"pn2021 is done with all the fuzzy analogue stylings and is clear like Listerine. That just makes the preciousness of the tip-toeing sonics more pronounced. Everything is painstakingly wonky and, such is Chris's laudable detachment, built on borrowed equipment. Just try making music as lopsided on today's DAWs - the time and care required to create this kind of spontaneity is mind-blowing."

One of the other tracks Matt singles out, "Lite Bites", seems to have already disappeared, mysteriously. As has one of my own faves from when I last looked - "Bondrun", which sneakily weaves in part of the theme tune to the '70s kids TV show How.  I wonder why - did Chris take fright, grow self-conscious at the sudden "upsurge" in interest? 

At any rate, hasten ye to check the stuff out. 

In the newsletter, which rounds up a bunch of interesting this-parish-and-adjacent releases, including an excellent cassette from Xylitol that I have been meaning to big up, Matt proposes - or rather seeps up from his unconscious  - a genre-not-genre term for this disparate field of low-key activity:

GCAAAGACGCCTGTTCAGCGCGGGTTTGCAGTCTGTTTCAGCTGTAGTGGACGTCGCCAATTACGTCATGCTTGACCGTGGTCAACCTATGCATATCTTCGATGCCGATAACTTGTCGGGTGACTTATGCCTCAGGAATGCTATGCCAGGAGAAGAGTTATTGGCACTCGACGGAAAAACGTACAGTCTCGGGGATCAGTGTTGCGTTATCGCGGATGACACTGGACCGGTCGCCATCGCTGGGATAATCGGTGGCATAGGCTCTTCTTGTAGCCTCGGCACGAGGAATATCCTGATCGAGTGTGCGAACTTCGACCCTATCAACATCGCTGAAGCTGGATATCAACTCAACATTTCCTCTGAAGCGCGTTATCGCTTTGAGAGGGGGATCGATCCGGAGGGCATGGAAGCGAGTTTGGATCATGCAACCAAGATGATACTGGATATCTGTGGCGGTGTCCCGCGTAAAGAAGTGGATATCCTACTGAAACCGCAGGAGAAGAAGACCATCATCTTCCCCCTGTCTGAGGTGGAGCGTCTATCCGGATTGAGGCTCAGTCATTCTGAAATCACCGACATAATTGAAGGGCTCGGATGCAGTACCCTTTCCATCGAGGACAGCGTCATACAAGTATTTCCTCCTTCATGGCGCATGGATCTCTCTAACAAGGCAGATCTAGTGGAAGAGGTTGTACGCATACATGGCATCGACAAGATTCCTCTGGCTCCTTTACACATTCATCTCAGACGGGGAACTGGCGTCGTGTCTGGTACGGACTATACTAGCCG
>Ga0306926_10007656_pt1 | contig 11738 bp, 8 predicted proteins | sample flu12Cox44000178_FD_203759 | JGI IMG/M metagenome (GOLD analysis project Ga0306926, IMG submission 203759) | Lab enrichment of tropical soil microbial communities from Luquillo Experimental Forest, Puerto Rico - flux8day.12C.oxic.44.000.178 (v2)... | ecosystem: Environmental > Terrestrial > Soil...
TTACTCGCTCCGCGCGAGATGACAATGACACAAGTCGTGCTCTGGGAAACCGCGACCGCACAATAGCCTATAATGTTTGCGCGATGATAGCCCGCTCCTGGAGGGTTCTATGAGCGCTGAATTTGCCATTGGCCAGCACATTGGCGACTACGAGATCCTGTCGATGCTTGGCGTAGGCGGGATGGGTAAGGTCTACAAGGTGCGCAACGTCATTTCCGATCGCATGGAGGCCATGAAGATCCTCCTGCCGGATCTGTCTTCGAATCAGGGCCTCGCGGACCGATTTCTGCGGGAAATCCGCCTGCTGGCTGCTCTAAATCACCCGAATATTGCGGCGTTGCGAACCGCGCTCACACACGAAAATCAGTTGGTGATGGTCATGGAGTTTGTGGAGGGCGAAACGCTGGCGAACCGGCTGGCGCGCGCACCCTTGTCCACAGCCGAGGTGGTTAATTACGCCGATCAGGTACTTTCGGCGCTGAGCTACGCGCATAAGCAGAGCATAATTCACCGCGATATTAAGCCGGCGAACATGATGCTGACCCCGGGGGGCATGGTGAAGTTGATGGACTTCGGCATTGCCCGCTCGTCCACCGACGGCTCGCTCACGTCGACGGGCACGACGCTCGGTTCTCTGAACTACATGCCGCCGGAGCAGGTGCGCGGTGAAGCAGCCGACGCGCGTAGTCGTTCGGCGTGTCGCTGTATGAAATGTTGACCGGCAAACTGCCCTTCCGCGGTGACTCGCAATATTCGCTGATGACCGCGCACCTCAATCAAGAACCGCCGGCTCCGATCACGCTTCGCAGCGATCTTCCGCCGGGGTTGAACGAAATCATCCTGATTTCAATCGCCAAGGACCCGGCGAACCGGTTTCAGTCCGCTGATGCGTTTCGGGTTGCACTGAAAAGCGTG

" I was amused when one came to me in a dream: krumble. Where in the nineties and onwards glitch once worked as a useful catchall - now this kind of music is not "futuristic" or in thrall to its digital nature, but rather organic and, like the fabric of western society, decaying. Decaying in a comely, small but rather delicious way..."

krumble - love it!

Matt also directs to an elegy (premature, it now seems) that he wrote for Position Normal earlier this very year, at Discogs...